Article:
COVID-19 Vaccine Uptake and Attitudes Among Pregnant and Postpartum Parents
Published in: American Journal of Obstetrics & Gynecology: Maternal-Fetal Medicine, Volume 4, Issue 6 (November 2022). doi: 10.1016/j.ajogmf.2022.100735
Posted on RAND.org on January 24, 2023
Pregnancy poses increased risks from COVID-19, including hospitalization and premature delivery. Yet pregnant individuals are less likely to have received a COVID-19 vaccine.
This study aimed to investigate COVID-19 vaccine uptake and reasons for delay or refusal among perinatal parents.
A total of 1,542 eligible parents who delivered between 2019 and 2021 were surveyed through the Ovia parenting app, which has a nationally representative user base. Adjusted and nationally weighted means were calculated. Multivariate logistic regression and survival models were used to examine uptake.
At least 1 dose of the COVID-19 vaccine was received by 70% of the parents. Those with a bachelor's or graduate degree were significantly more likely to have received a vaccine relative to those with some college or less (adjusted odds ratio for bachelor's degree, 1.854; 95% confidence interval, 1.19–2.90; adjusted odds ratio for graduate degree, 2.833; 95% confidence interval, 1.69–4.75). Parents living in rural areas were significantly less likely to have received a vaccine relative to those living in urban areas (adjusted odds ratio for small city, 0.62; 95% confidence interval, 0.45–0.86; adjusted odds ratio for rural area, 0.56; 95% confidence interval, 0.35–0.89); 56% (281/502) of unvaccinated parents considered that the vaccine "was too new." Among those pregnant in 2021, 44% (258/576) received at least 1 dose, and 34% (195/576) reported that pregnancy had "no impact" on their vaccine decision.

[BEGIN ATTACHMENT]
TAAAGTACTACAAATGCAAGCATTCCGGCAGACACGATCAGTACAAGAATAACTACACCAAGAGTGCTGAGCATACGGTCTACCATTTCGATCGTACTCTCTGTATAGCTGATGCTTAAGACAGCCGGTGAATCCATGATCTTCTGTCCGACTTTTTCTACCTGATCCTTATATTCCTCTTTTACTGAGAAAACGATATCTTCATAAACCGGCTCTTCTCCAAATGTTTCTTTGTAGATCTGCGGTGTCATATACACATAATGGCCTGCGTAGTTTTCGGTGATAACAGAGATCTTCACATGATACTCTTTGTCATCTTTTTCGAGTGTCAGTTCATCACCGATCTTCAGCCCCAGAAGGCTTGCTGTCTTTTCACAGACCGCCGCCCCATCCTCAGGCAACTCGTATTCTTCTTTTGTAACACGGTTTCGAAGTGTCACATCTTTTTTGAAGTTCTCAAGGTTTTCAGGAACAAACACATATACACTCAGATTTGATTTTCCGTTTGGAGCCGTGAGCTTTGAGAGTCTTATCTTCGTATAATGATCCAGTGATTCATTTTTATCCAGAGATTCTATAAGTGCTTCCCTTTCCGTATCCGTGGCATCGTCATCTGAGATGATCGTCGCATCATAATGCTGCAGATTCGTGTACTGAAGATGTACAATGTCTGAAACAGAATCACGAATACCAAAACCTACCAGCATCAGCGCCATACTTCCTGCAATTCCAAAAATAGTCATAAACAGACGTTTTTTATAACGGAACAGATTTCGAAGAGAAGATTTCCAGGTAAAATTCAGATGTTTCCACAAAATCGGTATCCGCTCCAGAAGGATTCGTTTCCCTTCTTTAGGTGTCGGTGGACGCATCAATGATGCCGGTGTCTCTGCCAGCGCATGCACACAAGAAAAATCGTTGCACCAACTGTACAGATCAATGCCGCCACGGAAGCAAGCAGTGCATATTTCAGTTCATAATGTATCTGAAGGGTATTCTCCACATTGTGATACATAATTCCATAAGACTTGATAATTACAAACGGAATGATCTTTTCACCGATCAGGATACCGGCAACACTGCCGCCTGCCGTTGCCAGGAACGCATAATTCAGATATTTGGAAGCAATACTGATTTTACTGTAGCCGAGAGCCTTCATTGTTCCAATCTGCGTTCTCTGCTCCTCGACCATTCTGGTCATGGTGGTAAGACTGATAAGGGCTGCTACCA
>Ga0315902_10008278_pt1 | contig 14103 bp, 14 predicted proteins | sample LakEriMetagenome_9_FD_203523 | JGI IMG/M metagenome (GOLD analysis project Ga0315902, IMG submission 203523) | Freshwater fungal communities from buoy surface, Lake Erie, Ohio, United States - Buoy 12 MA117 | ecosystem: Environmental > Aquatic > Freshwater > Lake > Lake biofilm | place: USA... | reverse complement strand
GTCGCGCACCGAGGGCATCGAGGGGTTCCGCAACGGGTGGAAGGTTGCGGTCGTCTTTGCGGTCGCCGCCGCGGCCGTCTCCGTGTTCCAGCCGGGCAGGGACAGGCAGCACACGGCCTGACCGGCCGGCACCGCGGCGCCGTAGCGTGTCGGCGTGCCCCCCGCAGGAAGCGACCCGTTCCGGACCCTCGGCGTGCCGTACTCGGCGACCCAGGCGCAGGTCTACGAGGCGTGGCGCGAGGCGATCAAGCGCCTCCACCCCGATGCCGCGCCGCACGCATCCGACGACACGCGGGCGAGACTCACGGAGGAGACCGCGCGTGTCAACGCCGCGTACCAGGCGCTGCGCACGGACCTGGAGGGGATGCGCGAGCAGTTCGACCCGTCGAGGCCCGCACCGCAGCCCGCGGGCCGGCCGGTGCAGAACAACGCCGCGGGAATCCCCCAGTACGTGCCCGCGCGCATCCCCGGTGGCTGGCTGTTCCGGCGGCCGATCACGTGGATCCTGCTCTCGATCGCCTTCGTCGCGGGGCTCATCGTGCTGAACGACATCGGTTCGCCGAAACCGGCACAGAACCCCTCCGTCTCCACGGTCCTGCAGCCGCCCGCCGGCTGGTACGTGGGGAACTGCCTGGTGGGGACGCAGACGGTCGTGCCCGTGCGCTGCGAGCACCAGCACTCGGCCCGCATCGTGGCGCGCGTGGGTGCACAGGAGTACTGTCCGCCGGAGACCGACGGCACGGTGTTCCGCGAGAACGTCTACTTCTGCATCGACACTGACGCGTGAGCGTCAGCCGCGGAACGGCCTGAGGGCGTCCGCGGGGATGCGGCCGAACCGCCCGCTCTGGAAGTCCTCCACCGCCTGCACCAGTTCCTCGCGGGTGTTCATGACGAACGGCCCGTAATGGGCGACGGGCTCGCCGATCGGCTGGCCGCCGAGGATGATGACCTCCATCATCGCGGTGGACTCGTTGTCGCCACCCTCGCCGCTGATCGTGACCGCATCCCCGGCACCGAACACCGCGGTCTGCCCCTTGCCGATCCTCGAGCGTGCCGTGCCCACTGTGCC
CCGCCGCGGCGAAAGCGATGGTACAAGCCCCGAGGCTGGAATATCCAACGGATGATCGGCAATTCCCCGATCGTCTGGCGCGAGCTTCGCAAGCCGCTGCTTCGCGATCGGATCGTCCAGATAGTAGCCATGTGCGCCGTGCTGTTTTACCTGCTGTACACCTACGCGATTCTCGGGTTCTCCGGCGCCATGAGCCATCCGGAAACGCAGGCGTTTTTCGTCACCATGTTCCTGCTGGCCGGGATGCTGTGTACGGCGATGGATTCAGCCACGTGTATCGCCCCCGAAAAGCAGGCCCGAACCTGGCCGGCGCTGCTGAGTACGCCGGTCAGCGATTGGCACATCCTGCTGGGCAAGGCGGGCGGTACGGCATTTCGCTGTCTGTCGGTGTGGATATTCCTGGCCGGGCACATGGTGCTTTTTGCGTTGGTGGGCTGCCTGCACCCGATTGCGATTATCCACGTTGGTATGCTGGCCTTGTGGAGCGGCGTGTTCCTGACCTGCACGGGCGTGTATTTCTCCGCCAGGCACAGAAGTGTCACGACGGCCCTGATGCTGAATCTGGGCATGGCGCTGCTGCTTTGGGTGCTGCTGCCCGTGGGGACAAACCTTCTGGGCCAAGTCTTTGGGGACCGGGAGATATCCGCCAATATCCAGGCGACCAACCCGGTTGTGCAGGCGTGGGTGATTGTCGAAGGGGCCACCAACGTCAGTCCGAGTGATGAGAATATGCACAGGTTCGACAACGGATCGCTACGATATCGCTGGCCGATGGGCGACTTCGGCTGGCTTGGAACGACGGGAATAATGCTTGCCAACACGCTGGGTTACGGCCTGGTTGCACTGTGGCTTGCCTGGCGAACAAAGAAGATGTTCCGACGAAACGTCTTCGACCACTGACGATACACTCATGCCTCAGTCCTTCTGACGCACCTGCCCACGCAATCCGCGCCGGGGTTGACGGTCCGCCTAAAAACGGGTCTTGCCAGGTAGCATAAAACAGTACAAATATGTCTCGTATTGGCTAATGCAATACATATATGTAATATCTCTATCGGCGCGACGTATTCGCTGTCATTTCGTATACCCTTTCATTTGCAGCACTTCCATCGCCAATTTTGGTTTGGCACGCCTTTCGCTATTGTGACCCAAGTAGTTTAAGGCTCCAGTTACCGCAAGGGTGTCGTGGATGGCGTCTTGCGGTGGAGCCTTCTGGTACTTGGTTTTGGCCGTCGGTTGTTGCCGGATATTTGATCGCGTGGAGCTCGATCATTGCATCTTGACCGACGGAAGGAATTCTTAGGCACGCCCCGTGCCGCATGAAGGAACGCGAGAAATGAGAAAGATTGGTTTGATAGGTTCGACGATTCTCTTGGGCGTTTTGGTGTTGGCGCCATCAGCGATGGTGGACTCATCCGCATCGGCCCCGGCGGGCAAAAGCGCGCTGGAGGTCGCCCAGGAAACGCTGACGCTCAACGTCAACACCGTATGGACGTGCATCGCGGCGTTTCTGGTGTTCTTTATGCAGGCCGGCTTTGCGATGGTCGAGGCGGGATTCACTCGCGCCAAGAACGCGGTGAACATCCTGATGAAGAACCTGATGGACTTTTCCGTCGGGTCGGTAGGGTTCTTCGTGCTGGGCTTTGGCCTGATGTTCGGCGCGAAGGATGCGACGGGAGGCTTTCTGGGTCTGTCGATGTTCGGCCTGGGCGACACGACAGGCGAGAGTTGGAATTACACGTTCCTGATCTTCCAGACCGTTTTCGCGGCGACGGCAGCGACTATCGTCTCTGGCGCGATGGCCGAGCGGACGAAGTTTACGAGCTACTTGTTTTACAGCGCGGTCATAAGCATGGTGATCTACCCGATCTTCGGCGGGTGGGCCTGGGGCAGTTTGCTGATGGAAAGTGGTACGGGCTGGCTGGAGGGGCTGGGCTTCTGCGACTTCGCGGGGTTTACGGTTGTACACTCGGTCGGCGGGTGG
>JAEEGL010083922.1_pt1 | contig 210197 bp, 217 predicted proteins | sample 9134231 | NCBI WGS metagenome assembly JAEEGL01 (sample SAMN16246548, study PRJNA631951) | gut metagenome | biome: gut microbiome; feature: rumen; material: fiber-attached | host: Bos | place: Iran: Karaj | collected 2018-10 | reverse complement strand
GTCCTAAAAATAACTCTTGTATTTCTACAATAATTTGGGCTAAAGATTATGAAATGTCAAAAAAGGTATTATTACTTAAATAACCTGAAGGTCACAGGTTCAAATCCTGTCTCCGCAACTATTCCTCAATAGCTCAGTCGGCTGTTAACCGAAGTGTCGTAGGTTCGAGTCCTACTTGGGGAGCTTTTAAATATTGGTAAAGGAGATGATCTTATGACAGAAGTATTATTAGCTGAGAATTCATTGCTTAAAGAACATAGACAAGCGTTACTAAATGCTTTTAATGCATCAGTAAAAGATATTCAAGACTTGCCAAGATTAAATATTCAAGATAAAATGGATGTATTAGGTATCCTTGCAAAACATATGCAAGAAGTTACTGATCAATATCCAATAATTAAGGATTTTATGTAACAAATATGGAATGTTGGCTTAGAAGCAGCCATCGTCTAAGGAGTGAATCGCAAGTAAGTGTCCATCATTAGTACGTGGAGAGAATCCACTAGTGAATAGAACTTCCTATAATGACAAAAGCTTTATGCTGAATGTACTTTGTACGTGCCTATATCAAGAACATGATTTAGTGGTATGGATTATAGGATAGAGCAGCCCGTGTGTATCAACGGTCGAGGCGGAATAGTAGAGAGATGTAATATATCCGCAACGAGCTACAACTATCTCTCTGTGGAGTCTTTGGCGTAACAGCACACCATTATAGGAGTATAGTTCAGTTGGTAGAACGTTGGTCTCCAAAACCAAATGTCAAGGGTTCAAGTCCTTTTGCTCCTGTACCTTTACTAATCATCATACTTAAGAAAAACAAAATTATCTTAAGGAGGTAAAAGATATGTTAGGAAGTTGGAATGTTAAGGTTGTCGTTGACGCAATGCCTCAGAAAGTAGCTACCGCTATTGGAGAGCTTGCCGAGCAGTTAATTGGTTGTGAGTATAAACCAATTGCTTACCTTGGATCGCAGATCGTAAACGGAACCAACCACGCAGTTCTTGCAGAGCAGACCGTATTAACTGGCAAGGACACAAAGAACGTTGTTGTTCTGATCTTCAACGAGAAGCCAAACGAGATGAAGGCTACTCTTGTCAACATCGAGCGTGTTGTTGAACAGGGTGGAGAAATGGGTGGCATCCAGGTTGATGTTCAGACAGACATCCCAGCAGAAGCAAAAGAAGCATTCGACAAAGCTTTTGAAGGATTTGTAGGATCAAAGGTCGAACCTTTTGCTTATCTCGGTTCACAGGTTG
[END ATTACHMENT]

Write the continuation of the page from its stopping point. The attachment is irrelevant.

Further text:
There was significant heterogeneity in vaccine uptake and attitudes toward vaccines during pregnancy by sociodemographics and over time. Public health experts need to consider and test more tailored approaches to reduce vaccine hesitancy in this population.